Interpersonal skills and a can-do, friendly attitude go a long way. The “Era of the Giver,” as Adam Grant would call it, is upon us. If you know how to network and build and keep relationships, you can go far in the business world. To build these skills, you first need to develop your communication skills, then work on positive relationship building. Listen to Connor’s podcast, NetWorkWise; read The Connector’s Advantage by Michelle Tillis Lederman; or visit ATD’s website for tons of great webcasts and blog posts on building your network.

10. Teamwork and Collaboration Skills

“No man is an island entire of itself” are the famous words from John Donne—and he was right. While the world is experiencing a loneliness epidemic, the need to collaborate and work on your team-building skills is more prevalent than ever. There are myriad online courses from universities and online learning platforms like LinkedIn Learning, but to get hands-on experience you could try to participate in team-building exercises and activities at work, set up some internal teams and groups, or join some outside associations and groups in which you take an active role.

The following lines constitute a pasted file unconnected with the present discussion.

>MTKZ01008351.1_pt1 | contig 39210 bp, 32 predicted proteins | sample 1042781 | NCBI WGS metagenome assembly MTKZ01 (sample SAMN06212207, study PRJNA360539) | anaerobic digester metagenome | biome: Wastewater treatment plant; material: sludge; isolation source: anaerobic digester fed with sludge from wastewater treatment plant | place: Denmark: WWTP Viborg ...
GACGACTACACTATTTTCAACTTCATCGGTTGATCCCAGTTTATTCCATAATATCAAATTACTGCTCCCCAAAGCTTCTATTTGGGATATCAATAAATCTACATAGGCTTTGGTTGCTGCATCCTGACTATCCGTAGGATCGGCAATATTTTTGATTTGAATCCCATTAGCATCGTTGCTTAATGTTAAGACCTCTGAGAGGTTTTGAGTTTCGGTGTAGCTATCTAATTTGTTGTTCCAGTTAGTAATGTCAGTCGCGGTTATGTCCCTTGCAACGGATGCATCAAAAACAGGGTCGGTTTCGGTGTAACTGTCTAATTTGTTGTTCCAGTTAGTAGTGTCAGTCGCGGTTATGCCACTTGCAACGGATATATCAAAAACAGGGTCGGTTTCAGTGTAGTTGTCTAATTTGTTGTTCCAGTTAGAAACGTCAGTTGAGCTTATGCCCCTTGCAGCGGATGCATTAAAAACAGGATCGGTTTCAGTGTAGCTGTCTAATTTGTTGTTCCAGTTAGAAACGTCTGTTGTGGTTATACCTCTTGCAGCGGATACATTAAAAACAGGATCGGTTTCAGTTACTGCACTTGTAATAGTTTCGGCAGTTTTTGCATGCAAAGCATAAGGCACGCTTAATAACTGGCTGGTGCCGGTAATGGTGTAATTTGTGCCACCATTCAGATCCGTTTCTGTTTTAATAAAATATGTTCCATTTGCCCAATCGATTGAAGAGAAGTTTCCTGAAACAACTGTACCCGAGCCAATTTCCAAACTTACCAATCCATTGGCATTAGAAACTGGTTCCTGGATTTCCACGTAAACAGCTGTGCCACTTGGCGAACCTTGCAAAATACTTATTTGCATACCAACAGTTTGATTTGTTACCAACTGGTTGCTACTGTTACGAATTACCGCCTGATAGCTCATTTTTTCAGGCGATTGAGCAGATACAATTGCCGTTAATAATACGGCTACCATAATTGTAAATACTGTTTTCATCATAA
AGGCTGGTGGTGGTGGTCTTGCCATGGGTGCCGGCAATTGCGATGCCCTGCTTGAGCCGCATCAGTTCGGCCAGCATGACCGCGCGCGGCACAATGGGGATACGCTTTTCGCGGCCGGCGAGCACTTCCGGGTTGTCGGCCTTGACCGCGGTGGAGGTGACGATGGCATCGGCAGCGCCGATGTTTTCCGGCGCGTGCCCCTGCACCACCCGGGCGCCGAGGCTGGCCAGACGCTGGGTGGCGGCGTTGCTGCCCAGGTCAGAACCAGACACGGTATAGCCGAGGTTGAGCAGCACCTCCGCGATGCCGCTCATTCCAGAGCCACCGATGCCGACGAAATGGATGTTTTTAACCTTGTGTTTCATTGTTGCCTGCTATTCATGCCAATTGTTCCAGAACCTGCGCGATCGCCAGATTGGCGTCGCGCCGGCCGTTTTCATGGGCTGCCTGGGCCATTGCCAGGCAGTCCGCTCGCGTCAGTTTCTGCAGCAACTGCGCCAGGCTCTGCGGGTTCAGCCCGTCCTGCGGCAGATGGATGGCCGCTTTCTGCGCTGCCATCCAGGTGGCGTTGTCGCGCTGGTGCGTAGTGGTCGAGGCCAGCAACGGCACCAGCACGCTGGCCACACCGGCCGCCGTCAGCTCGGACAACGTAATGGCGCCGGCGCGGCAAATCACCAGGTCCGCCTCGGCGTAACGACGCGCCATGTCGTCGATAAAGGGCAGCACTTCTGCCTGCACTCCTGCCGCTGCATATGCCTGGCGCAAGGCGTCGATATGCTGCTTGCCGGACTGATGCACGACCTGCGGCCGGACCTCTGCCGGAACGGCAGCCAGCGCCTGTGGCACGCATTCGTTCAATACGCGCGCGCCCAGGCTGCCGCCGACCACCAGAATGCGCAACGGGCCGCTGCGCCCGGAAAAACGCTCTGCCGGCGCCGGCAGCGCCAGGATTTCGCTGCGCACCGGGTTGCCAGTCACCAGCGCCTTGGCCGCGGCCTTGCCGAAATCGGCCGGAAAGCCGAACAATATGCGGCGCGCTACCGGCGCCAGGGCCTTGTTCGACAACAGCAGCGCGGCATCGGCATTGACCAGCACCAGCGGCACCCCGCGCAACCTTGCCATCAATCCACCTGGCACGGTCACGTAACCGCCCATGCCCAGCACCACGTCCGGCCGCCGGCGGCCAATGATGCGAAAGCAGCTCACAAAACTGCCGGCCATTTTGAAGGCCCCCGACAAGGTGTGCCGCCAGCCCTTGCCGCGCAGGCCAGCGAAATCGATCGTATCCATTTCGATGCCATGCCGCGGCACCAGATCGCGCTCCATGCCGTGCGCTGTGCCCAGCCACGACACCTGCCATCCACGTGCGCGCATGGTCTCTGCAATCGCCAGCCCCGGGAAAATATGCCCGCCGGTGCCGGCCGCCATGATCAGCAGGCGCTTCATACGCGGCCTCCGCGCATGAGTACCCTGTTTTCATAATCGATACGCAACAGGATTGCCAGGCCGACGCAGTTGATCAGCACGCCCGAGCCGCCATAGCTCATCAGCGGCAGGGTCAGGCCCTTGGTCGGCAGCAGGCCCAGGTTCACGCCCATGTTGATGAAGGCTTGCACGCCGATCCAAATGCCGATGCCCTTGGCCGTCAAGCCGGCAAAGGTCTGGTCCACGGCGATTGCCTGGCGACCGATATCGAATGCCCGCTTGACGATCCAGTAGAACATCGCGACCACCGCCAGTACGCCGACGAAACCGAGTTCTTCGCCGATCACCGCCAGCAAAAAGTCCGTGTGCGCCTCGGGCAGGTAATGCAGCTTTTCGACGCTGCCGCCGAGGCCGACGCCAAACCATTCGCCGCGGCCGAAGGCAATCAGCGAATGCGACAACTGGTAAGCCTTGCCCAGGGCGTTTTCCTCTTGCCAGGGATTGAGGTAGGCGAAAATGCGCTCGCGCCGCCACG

Whether you have these skills or are gaining them, highlight them on your LinkedIn profile, resume, and other online profiles and accounts. Be prepared for that next step well before you start your job search. By establishing your vast and higher-level skill set, you may not have to search at all!

This post was originally published in August 2019 and was updated with recent research and resources.